This. There were a lot of ephemeral reasons to believe Romney would win; none of them were borne out by any evidence, just a lot of people's opinions and feelings and hunches. There was one very, very good reason to believe Obama would win -- and that was the hard facts of the polling, along with the historical accuracy of that polling when subjected to rigorous analysis.

Silver said several times that the likelihood he gave Romney of winning was almost entirely ascribed to the polls (ALL of them) being consistently, across-the-board significantly wrong in favor of Obama. He debunked the turnout argument at one point right before the election as well (ie. if the polls are right but using the wrong turnout model, and the turnout matches '04 or '00, what happens? Turns out, Obama still wins).

Simply put, hard facts were on Obama's side this time, and wishful thinking was on Romney's side. The reverse was true in '04 -- there was absolutely no concrete reason to believe Kerry would win, and sure enough, he didn't. I said as much in at least two different threads here, and perhaps having made the mistake of falling into the trap of wishful thinking in '04 was an advantage for me this year as far as confidence was concerned. I had a brief moment of concert WRT "did he really just step on his own dick?" after the first debate, but once it became obvious from the trends that the debate was only reversing the post-convention bounce, it went away.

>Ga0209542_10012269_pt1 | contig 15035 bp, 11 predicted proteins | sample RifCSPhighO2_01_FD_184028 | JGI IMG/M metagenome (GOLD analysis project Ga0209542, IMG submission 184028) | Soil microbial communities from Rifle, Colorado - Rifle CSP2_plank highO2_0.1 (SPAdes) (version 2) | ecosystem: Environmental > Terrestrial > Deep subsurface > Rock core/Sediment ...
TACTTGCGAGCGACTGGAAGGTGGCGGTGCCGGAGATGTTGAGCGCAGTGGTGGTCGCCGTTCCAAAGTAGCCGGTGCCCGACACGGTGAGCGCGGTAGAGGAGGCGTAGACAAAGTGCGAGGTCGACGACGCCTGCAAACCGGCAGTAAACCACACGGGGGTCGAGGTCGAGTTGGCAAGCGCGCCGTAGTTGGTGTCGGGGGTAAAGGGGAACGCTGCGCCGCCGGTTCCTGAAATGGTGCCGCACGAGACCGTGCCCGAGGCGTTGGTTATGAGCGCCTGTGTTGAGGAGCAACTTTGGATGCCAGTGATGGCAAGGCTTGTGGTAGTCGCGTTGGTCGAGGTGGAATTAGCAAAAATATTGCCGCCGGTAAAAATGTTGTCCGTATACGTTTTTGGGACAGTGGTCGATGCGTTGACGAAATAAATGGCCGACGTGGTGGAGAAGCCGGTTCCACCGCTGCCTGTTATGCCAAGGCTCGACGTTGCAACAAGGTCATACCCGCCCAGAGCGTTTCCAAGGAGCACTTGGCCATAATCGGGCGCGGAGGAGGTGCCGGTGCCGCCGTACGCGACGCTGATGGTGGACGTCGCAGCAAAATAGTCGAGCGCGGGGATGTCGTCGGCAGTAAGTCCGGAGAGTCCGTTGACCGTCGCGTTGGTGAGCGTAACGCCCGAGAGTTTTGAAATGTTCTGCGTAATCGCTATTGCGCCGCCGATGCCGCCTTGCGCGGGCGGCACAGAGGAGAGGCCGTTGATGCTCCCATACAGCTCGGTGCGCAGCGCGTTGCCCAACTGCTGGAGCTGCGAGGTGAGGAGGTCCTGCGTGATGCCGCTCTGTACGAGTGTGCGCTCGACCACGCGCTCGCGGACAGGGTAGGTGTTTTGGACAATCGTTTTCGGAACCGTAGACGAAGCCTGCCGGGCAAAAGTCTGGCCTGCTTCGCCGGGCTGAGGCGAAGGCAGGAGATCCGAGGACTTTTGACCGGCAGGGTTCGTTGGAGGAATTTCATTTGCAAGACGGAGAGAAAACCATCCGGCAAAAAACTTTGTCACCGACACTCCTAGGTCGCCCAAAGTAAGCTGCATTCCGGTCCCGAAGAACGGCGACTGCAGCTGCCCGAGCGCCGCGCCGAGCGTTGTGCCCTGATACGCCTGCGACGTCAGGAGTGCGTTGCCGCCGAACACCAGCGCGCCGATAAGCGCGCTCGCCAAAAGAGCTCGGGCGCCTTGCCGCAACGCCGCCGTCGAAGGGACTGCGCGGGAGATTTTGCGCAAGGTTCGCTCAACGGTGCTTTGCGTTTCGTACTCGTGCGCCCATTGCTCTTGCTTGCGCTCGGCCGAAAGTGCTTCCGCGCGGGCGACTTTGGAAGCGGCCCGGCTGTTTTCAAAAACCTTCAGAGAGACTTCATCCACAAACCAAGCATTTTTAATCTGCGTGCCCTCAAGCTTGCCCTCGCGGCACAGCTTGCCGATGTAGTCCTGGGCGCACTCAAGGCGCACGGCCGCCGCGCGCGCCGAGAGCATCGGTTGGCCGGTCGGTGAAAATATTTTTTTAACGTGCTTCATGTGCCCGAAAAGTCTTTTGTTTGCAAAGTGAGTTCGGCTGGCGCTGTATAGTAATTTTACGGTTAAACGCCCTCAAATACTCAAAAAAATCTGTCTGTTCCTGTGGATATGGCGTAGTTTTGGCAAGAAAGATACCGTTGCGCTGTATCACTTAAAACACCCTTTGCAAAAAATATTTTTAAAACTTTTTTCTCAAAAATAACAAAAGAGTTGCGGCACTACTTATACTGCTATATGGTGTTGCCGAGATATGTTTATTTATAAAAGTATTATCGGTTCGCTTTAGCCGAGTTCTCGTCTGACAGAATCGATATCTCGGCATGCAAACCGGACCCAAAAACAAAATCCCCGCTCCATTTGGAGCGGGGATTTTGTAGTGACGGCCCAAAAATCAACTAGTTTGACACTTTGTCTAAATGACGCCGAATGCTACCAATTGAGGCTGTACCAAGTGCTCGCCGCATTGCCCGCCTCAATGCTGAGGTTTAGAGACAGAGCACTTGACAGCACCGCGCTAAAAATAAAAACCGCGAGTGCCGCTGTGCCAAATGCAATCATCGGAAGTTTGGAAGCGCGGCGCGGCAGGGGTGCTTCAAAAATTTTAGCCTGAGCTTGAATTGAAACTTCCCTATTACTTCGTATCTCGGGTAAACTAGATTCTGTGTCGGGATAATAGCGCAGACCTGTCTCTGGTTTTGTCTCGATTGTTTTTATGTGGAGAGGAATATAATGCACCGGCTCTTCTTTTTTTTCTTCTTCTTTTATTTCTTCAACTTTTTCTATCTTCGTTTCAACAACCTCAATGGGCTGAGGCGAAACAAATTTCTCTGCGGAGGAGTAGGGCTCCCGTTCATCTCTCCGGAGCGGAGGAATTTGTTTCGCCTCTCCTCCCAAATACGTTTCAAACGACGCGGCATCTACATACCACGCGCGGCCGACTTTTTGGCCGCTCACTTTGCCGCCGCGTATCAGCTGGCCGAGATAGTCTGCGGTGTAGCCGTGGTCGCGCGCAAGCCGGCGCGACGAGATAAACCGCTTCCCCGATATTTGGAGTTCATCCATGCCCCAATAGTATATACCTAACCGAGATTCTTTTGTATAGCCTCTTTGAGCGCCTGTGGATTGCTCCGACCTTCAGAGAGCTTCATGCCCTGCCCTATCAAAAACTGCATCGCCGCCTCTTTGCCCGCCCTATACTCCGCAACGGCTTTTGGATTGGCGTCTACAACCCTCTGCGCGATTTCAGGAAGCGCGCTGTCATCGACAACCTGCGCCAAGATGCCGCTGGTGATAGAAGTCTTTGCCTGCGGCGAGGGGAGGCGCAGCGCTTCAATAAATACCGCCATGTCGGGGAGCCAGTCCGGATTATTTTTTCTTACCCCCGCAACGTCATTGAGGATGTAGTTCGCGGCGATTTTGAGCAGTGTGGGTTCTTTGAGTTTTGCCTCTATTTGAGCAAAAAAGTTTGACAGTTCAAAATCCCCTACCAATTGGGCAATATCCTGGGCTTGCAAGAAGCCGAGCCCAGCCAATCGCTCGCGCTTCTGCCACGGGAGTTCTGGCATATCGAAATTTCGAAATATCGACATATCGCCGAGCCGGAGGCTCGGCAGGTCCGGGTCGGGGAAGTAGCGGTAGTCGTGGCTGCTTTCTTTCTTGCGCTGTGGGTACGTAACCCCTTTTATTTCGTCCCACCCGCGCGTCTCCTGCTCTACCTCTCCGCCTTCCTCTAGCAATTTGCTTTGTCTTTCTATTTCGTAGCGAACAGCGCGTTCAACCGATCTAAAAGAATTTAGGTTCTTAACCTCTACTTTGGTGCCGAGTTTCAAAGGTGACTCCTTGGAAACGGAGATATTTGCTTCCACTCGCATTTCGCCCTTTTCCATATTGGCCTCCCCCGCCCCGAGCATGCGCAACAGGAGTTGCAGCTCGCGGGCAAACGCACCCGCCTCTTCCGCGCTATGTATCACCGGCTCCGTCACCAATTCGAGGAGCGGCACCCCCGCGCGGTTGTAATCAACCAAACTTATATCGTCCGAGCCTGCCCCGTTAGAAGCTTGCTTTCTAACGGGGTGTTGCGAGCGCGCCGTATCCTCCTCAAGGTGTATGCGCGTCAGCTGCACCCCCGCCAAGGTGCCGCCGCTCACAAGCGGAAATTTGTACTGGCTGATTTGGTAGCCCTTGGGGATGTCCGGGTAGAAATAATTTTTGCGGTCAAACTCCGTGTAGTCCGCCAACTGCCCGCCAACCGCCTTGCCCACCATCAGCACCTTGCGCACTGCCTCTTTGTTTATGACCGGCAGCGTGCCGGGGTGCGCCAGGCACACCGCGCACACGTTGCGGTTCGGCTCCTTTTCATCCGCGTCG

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Old 19th November 2012, 09:50 AM   #76
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Originally Posted by TragicMonkey View Post
My parents are politically conservative, and they have trouble accepting all sorts of things as true. They've always been like that. If they believe something, they cannot imagine that other people really disagree. My mom cannot wrap her head around the idea of atheism. She thinks I must really, deep-down, believe, simply because she cannot imagine herself not believing. My dad didn't believe my tattoo was real because he would never voluntarily undergo something that painful, so he couldn't imagine that I could, so he actually thought it was a fake I carefully applied every time I saw them. For years. My parents have enormous difficulty with the idea that other people don't think like they do, and don't value the same things, and it's everything from political and religious beliefs to what you have in your refrigerator. "You don't buy butter?" is equal astonishment as "you don't believe in Heaven?", and my voting Democrat is as amazing to them as me owning underwear in colors other than white.